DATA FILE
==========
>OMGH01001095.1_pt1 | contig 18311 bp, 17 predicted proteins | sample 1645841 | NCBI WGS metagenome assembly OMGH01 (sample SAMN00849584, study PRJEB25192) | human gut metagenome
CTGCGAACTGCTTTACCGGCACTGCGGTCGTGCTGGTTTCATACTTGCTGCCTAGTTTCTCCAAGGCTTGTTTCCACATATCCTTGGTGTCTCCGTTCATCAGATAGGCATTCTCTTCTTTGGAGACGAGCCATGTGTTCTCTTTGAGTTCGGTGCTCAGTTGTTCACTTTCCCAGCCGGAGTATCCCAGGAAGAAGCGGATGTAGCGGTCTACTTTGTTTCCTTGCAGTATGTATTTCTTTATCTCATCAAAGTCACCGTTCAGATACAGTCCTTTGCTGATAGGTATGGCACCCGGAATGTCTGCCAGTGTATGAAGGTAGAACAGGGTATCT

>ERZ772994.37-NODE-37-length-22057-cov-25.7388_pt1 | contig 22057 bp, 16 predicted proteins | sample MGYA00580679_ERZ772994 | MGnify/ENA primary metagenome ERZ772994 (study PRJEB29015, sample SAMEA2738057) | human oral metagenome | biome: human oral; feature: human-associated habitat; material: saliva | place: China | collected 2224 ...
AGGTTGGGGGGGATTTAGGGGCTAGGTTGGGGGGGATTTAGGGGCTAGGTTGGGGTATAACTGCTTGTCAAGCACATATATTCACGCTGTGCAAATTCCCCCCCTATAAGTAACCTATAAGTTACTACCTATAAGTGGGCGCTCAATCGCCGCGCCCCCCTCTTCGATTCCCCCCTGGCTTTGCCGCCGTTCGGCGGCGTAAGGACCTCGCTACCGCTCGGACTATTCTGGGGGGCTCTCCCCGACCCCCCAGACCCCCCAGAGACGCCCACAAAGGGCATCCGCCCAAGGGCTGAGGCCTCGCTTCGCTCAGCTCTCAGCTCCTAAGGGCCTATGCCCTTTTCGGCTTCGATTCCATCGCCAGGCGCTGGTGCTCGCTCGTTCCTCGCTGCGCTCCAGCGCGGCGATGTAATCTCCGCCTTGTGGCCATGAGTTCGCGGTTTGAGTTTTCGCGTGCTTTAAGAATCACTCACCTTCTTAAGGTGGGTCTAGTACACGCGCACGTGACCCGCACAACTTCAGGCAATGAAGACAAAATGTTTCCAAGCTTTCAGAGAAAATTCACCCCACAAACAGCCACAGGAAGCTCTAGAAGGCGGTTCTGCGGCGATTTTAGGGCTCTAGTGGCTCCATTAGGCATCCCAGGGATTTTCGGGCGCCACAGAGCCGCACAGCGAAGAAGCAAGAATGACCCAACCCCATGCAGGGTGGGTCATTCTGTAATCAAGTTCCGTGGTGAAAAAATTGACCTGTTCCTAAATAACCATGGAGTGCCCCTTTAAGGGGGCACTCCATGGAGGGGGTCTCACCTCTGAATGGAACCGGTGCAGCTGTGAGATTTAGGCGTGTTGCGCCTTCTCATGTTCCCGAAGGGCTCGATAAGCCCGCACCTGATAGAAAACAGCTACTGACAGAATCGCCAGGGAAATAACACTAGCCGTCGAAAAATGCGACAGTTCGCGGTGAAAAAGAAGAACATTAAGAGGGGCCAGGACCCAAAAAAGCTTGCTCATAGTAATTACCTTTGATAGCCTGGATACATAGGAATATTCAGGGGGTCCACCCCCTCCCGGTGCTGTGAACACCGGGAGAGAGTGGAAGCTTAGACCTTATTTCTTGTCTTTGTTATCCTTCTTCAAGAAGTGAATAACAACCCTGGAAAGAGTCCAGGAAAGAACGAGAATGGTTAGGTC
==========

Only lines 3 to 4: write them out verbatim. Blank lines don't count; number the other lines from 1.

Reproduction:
>ERZ772994.37-NODE-37-length-22057-cov-25.7388_pt1 | contig 22057 bp, 16 predicted proteins | sample MGYA00580679_ERZ772994 | MGnify/ENA primary metagenome ERZ772994 (study PRJEB29015, sample SAMEA2738057) | human oral metagenome | biome: human oral; feature: human-associated habitat; material: saliva | place: China | collected 2224 ...
AGGTTGGGGGGGATTTAGGGGCTAGGTTGGGGGGGATTTAGGGGCTAGGTTGGGGTATAACTGCTTGTCAAGCACATATATTCACGCTGTGCAAATTCCCCCCCTATAAGTAACCTATAAGTTACTACCTATAAGTGGGCGCTCAATCGCCGCGCCCCCCTCTTCGATTCCCCCCTGGCTTTGCCGCCGTTCGGCGGCGTAAGGACCTCGCTACCGCTCGGACTATTCTGGGGGGCTCTCCCCGACCCCCCAGACCCCCCAGAGACGCCCACAAAGGGCATCCGCCCAAGGGCTGAGGCCTCGCTTCGCTCAGCTCTCAGCTCCTAAGGGCCTATGCCCTTTTCGGCTTCGATTCCATCGCCAGGCGCTGGTGCTCGCTCGTTCCTCGCTGCGCTCCAGCGCGGCGATGTAATCTCCGCCTTGTGGCCATGAGTTCGCGGTTTGAGTTTTCGCGTGCTTTAAGAATCACTCACCTTCTTAAGGTGGGTCTAGTACACGCGCACGTGACCCGCACAACTTCAGGCAATGAAGACAAAATGTTTCCAAGCTTTCAGAGAAAATTCACCCCACAAACAGCCACAGGAAGCTCTAGAAGGCGGTTCTGCGGCGATTTTAGGGCTCTAGTGGCTCCATTAGGCATCCCAGGGATTTTCGGGCGCCACAGAGCCGCACAGCGAAGAAGCAAGAATGACCCAACCCCATGCAGGGTGGGTCATTCTGTAATCAAGTTCCGTGGTGAAAAAATTGACCTGTTCCTAAATAACCATGGAGTGCCCCTTTAAGGGGGCACTCCATGGAGGGGGTCTCACCTCTGAATGGAACCGGTGCAGCTGTGAGATTTAGGCGTGTTGCGCCTTCTCATGTTCCCGAAGGGCTCGATAAGCCCGCACCTGATAGAAAACAGCTACTGACAGAATCGCCAGGGAAATAACACTAGCCGTCGAAAAATGCGACAGTTCGCGGTGAAAAAGAAGAACATTAAGAGGGGCCAGGACCCAAAAAAGCTTGCTCATAGTAATTACCTTTGATAGCCTGGATACATAGGAATATTCAGGGGGTCCACCCCCTCCCGGTGCTGTGAACACCGGGAGAGAGTGGAAGCTTAGACCTTATTTCTTGTCTTTGTTATCCTTCTTCAAGAAGTGAATAACAACCCTGGAAAGAGTCCAGGAAAGAACGAGAATGGTTAGGTC